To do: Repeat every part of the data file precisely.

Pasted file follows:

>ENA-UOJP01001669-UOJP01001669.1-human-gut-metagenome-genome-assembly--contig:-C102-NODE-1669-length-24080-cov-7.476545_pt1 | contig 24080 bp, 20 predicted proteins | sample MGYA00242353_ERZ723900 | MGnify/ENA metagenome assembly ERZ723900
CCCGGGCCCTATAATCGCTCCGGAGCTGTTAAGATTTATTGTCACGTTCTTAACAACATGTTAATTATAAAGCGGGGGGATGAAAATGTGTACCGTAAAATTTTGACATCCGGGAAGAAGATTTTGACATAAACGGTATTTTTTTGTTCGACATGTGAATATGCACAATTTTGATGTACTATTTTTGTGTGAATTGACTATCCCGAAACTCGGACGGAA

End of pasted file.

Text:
>ENA-UOJP01001669-UOJP01001669.1-human-gut-metagenome-genome-assembly--contig:-C102-NODE-1669-length-24080-cov-7.476545_pt1 | contig 24080 bp, 20 predicted proteins | sample MGYA00242353_ERZ723900 | MGnify/ENA metagenome assembly ERZ723900
CCCGGGCCCTATAATCGCTCCGGAGCTGTTAAGATTTATTGTCACGTTCTTAACAACATGTTAATTATAAAGCGGGGGGATGAAAATGTGTACCGTAAAATTTTGACATCCGGGAAGAAGATTTTGACATAAACGGTATTTTTTTGTTCGACATGTGAATATGCACAATTTTGATGTACTATTTTTGTGTGAATTGACTATCCCGAAACTCGGACGGAA